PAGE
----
This is better accomplished with a well-trained multidisciplinary team to help with mask sizing, desensitization, and troubleshooting. Management of OSA is not limited to simply providing a treatment device, but also guidance and encouragement at weight management, assessing for factors that may mitigate the effectiveness of PAP devices (e.g., nasal congestion, allergies, acute narcotic uses, alcohol consumption, inadequate maintenance of their device, weight gain, comorbid sleep disorders) and to assess adequacy of treatment and monitor for the need to consider alternative treatment options.
Adequately designed studies validating efficient means of diagnosing OSA are much needed. Ward and colleagues have done that well with their study using ApneaLink (a type IV PM) in this issue of JCSM.1 However, we need to not lose sight of OSA as a chronic disease and its management is simply more than providing a therapeutic device. This would be akin to simply referring a morbidly obese patient to a bariatric surgeon without any discussion or interventions about lifestyle modifications or addressing comorbid conditions. Management of our patients with OSA deserves a well-trained multi-disciplinary team to not only ensure accuracy of the diagnosis but also in chronic management of their disease to ensure successful outcomes and mitigate negative impacts of untreated or poorly treated OSA.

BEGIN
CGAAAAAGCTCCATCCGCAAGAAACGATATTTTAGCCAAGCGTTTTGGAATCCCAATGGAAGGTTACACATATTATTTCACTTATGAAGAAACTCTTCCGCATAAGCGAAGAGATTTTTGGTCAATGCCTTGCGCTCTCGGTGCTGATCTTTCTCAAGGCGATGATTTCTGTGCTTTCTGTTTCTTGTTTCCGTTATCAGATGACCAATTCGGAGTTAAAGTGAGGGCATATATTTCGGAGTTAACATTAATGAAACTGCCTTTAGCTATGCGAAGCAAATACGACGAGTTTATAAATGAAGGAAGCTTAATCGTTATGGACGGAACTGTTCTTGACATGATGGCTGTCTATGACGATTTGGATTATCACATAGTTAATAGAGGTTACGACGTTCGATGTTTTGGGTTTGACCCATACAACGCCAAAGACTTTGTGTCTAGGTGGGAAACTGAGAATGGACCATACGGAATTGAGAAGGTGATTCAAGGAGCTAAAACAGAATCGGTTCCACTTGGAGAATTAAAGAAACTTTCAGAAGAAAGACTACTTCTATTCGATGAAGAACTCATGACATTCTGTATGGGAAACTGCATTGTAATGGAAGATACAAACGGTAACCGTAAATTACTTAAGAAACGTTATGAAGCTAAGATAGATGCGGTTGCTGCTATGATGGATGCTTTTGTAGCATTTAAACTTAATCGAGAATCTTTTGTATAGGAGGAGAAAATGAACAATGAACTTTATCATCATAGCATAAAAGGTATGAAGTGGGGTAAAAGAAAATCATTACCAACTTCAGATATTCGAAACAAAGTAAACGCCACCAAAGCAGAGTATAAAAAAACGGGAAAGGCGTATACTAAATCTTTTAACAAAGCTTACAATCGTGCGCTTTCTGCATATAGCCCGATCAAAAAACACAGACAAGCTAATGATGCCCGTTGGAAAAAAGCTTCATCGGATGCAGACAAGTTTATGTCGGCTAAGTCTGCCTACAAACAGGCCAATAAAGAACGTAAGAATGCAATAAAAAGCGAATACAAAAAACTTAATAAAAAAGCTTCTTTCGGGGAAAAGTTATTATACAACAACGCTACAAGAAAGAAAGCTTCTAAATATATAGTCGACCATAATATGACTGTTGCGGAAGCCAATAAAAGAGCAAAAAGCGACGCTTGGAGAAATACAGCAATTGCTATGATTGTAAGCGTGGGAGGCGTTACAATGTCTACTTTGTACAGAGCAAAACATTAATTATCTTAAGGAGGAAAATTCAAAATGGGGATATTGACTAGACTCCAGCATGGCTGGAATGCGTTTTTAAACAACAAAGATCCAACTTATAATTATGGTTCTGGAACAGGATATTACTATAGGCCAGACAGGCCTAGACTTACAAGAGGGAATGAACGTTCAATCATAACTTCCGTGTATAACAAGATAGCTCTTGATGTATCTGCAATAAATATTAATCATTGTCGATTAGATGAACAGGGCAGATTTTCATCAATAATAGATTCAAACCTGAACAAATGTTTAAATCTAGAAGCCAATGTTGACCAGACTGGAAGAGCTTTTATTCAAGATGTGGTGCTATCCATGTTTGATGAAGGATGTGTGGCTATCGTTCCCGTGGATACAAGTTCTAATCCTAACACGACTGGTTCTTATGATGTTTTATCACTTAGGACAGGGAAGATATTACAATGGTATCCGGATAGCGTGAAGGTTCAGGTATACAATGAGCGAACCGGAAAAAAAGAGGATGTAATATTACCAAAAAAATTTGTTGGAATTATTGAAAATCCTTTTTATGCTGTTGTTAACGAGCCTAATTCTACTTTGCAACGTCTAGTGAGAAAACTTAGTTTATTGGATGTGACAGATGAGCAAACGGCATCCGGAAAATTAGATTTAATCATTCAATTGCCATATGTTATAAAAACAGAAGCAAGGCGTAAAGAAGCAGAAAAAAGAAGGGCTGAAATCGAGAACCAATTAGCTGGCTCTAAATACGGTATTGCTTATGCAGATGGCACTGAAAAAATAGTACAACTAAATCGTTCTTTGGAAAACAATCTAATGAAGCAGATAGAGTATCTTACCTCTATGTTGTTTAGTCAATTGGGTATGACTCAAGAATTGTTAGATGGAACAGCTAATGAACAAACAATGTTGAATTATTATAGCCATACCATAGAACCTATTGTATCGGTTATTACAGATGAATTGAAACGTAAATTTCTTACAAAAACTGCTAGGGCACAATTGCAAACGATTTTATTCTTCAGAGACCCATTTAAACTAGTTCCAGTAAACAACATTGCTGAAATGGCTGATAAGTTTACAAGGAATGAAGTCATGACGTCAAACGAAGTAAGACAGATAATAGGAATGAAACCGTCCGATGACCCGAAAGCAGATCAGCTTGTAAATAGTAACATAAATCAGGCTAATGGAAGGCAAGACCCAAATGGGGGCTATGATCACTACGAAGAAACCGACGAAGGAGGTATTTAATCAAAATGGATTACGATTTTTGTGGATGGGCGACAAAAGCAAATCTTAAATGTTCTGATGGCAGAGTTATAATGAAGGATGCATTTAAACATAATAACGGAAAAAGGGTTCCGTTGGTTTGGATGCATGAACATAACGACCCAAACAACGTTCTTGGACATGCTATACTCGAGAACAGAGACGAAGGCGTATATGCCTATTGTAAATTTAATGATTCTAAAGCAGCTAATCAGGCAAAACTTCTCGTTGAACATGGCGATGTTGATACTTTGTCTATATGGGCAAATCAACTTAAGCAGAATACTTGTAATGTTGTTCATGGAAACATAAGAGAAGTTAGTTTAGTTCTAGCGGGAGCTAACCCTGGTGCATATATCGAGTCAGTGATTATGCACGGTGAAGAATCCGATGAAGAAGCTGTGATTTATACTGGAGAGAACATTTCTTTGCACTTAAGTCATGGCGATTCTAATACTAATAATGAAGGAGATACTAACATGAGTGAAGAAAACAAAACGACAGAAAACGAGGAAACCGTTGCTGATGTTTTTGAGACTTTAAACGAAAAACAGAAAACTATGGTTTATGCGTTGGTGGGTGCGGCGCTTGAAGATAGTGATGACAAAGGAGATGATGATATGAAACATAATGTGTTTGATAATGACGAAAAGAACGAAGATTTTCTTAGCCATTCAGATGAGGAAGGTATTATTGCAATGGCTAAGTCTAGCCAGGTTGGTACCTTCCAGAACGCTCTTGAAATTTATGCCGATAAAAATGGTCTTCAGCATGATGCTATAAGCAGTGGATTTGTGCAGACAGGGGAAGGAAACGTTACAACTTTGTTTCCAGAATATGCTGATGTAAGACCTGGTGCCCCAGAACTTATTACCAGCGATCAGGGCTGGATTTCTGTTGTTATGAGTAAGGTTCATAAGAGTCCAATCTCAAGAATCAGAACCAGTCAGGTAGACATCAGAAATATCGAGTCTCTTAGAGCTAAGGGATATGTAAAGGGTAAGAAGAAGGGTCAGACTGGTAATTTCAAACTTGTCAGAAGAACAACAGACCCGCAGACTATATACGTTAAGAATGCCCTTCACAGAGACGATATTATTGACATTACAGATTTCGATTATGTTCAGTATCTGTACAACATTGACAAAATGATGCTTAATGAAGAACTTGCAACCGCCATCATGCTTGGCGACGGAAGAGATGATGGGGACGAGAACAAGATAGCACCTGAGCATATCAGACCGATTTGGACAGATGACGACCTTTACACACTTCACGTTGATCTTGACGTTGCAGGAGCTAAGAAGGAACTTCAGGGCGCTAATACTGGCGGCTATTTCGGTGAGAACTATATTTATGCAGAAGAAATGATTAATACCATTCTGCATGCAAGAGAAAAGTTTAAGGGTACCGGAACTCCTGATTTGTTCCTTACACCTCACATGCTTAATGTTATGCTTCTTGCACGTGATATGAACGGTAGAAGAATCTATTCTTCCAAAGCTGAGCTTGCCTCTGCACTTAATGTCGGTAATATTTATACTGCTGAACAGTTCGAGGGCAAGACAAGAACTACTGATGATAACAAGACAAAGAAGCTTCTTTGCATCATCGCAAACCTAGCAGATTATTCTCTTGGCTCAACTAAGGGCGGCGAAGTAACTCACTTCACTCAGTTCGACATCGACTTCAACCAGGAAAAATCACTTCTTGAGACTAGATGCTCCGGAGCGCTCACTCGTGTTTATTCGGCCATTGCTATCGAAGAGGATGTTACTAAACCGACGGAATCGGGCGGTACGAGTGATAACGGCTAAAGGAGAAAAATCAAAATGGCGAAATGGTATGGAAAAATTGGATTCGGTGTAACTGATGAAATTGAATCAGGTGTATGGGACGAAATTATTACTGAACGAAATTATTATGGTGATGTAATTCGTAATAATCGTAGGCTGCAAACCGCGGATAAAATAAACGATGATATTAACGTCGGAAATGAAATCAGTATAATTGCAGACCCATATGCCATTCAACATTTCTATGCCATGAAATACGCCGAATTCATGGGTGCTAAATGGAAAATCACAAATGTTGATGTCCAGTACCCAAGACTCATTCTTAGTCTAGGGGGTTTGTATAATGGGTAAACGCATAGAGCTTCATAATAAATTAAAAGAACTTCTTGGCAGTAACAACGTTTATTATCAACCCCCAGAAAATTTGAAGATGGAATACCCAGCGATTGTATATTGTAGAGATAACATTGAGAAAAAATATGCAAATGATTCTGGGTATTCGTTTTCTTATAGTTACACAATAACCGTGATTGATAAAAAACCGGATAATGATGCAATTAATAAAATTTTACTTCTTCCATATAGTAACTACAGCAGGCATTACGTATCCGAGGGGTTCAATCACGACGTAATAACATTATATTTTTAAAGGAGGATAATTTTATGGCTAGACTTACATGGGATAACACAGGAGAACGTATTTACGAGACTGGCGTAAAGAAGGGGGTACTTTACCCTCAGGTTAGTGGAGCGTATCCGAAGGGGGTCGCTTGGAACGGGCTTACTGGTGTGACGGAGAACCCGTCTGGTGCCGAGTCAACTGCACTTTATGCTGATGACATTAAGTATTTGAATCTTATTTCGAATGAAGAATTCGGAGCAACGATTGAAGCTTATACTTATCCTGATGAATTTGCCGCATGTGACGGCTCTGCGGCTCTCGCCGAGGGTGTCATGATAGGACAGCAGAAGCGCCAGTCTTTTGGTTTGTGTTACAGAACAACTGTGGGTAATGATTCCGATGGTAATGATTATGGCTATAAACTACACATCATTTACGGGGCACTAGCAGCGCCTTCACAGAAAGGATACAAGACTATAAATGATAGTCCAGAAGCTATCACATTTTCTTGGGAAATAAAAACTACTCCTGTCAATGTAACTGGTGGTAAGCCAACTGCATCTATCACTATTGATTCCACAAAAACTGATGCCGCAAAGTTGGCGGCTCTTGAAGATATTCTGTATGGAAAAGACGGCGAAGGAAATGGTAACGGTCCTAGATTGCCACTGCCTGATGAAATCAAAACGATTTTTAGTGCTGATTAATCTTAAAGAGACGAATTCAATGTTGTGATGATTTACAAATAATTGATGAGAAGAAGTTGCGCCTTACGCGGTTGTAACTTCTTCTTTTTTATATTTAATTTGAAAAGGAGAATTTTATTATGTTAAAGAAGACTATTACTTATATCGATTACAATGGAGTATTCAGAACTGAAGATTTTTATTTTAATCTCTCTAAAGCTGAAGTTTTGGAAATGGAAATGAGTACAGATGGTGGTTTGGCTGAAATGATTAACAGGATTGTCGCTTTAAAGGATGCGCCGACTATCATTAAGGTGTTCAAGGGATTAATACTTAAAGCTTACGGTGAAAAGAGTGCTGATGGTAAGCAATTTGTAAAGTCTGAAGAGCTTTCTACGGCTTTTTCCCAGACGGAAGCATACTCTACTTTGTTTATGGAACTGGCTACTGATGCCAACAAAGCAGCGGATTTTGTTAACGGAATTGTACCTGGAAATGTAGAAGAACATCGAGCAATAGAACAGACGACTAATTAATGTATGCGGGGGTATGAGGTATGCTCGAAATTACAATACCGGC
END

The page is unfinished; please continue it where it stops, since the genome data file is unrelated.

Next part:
This was not an industry supported study. The authors have indicated no financial conflicts of interest.